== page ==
By Michele Hope
InfoStorrecently took a look at how four small to medium-sized businesses (SMBs) are tackling their data-protection challenges. We found a lot of the same data-protection drivers influencing both SMBs and larger enterprises, regardless of the companies’ size, revenue, or storage budgets.
Companies of all sizes say that rapid recovery with little manual intervention is crucial. The ability to allow the backup/recovery system to operate virtually unattended in the background also topped the priority list of most companies and was especially critical for SMBs with limited (or non-existent) IT resources available for backup tasks.
Low cost of entry was another big factor for SMBs, with many companies implementing solutions that offer robust, enterprise-class data-protection functionality such as snapshots, replication, and “continuous data protection.”
Finally, SMBs tend to look at data-protection offerings as not just an isolated fix, but as something that will augment a multi-layered disaster-recovery strategy. This usually includes nearline disk-based backups coupled with tapes taken off-site.
Even the smallest SMB in our survey took disaster recovery and data protection seriously enough to warrant three different tiers of backup. Joel Schapps, president of Los Altos, CA-based Bedrock Capital Management, knows only too well how critical protecting client data is to his three-person firm of investment advisors. The firm currently manages around $75 million in assets for about 150 clients.
“Although the amount of data isn’t that much-about 6GB-it’s all client history,” says Schapps. “We have 17 years of client transactions in our computers. This includes every dividend, stock, or mutual fund purchase a client has done.” Although all transaction data is also duplicated at Bedrock Capital’s custodian organization, Fidelity Investments, transactions combined with more-detailed client information and history are still saved locally.
Facing stricter disaster-recovery requirements and SEC requests to produce detailed client information, Schapps adopted three separate data-protection methods. The primary method uses EVault’s Small Business Edition (SBE) online backup service, which encrypts and backs up Bedrock Capital’s critical files each night via a DSL connection. EVault’s pricing for the SBE service starts at $50 a month for up to 2GB of data. Schapps also uses a clone drive he backs up once a week and takes off-site to a fireproof vault.
Finally, the company uses a Mirra Personal Server that backs up key files 12 to 15 times a day.
CDP for SMBs
Financial services-oriented SMBs like Bedrock tend to invest in data protection to reduce their overall risk and exposure. CTO and senior vice president Jim Read at Barrington, NJ-based E.A. Pifer Financial Systems understands this risk aversion as well-from both his company’s own experience and that of the company’s community bank and credit union clients. Pifer offers specialized network, security, and imaging solutions to the financial services market, also providing what the company terms “rapid-response” hardware support and maintenance services.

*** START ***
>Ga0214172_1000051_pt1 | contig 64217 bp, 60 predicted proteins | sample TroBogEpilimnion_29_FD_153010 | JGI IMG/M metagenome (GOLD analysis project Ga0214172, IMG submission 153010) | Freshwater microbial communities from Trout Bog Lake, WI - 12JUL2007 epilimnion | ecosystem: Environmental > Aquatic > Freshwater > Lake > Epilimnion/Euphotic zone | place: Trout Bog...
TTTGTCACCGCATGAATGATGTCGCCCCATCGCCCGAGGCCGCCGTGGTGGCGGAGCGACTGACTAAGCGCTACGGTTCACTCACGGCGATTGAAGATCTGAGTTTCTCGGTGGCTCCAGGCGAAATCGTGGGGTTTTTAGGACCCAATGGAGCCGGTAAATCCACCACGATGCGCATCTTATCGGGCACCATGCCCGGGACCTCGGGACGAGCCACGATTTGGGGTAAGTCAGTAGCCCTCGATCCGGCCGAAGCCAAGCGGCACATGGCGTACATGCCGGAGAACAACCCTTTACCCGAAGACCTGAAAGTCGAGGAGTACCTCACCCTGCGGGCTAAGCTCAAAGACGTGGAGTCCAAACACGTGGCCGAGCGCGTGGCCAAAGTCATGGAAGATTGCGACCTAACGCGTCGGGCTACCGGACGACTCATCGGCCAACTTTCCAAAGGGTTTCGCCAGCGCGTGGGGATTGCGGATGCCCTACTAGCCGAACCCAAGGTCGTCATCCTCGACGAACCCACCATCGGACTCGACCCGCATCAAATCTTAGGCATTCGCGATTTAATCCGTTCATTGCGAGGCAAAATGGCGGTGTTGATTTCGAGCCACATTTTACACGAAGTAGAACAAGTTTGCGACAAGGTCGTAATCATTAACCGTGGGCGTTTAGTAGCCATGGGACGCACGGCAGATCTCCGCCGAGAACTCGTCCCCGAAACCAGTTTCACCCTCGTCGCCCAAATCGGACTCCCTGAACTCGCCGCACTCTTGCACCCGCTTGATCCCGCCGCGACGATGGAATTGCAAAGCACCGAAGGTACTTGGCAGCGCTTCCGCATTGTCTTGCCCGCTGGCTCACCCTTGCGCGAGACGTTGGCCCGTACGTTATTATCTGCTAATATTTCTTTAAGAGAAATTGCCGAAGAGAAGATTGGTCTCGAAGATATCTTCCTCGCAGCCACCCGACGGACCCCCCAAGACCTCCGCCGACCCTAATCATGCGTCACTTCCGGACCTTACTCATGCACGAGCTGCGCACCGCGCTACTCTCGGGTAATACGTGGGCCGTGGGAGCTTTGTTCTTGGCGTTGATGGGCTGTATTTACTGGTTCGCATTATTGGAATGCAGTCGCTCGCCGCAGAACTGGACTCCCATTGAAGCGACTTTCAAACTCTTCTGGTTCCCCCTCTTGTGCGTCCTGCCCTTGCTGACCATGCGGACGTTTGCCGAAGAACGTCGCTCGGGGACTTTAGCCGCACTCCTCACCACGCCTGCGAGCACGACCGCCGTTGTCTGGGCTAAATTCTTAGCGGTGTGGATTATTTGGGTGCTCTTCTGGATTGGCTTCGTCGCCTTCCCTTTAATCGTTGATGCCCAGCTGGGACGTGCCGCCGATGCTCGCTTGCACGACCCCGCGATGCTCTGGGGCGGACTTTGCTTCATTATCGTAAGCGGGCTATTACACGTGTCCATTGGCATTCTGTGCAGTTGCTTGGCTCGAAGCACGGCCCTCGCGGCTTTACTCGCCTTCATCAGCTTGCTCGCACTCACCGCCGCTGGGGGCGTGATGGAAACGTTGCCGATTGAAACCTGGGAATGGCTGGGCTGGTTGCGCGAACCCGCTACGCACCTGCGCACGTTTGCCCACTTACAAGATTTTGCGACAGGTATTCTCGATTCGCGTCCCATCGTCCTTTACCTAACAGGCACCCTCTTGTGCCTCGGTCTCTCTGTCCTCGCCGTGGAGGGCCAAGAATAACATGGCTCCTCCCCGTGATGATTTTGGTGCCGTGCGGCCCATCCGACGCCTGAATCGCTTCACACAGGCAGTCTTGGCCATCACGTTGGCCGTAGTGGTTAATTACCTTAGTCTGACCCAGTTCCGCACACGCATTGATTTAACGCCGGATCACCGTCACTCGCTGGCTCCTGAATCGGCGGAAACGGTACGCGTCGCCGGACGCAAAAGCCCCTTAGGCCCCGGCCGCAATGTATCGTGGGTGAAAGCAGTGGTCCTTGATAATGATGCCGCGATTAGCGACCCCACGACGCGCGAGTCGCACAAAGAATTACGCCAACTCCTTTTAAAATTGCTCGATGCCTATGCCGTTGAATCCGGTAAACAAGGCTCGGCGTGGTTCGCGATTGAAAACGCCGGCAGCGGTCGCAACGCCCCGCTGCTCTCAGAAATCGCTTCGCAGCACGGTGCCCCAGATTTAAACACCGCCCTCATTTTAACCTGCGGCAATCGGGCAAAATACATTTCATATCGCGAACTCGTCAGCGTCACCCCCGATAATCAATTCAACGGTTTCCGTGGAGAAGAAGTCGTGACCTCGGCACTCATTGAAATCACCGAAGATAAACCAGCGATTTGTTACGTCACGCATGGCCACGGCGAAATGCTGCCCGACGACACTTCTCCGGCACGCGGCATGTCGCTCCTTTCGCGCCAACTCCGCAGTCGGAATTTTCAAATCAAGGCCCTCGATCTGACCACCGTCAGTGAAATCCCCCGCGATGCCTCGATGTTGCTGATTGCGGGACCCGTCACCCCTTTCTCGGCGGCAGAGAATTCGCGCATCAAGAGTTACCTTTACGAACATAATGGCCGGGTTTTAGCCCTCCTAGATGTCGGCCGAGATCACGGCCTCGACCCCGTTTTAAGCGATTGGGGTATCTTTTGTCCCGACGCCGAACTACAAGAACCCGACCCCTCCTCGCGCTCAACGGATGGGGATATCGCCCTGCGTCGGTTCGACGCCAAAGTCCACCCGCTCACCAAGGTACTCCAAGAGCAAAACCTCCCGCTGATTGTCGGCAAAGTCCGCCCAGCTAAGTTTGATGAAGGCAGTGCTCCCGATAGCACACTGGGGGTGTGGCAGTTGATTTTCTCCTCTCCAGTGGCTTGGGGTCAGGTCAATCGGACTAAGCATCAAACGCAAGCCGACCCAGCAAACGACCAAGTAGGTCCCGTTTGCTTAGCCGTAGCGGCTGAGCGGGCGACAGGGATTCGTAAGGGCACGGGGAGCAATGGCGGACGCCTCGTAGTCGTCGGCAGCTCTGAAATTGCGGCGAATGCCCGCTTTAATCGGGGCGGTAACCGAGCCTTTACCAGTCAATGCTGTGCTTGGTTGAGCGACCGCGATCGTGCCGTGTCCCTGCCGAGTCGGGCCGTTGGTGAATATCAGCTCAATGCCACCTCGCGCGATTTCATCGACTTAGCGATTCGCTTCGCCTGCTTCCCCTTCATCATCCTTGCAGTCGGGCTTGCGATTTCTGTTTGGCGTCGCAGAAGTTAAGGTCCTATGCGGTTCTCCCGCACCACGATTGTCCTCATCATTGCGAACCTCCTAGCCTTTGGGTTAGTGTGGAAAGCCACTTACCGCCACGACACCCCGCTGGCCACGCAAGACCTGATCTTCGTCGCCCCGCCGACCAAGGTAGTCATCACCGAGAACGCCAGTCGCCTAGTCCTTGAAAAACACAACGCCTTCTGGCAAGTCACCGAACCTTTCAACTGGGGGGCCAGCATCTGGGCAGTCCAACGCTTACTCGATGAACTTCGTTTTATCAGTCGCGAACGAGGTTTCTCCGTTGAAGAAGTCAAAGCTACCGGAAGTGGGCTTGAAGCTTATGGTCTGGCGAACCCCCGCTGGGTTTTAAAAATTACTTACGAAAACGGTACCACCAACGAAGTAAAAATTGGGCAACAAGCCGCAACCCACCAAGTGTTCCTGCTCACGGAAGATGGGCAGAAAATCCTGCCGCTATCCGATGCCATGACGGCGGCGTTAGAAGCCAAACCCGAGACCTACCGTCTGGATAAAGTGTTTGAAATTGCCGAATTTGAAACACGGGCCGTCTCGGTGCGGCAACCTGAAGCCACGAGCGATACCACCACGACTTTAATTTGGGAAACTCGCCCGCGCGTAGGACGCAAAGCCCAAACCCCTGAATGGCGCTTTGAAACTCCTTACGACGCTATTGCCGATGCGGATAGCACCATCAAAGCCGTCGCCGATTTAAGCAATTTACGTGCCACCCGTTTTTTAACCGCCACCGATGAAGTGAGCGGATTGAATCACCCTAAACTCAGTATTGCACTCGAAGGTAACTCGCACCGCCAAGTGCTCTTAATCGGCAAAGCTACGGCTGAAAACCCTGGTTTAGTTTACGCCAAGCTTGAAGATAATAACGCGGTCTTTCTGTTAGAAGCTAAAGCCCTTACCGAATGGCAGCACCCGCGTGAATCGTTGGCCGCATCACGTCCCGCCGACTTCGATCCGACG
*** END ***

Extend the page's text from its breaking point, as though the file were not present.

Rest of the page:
At the core of Pifer’s 35-person operation is an integrated call-tracking/CRM application with a back-end Microsoft SQL Server database containing 600 customer records, 40,000 service call records, and about 60,000 customer notes. How important is the SQL database to Pifer’s operations? “If we can’t take a service call, we’re out of business,” says Read.
In terms of data protection, Read wanted something that didn’t require the application to be closed in order to back it up. He also wanted to avoid having to rebuild the database-potentially, an 8- to 15-hour job-if something failed or became corrupted.
To meet his data-protection requirements, Read installed TimeSpring Software’s TimeData for SQL Server continuous data-protection (CDP) software. Pifer installed TimeData on a Hewlett-Packard ProLiant server, where the software continuously monitors the SQL Server database for changes. When it sees database checkpoints or committed application transactions occurring, it captures only the changed bytes associated with each change.
Read is sold on the concept of CDP, noting that the software requires no need to quiesce the database or place it in backup mode. Restores are also relatively painless, because of what TimeSpring calls “return to the moment” technology that lets users access and retrieve views of the data associated with the nearest moment in time prior to database failure or corruption.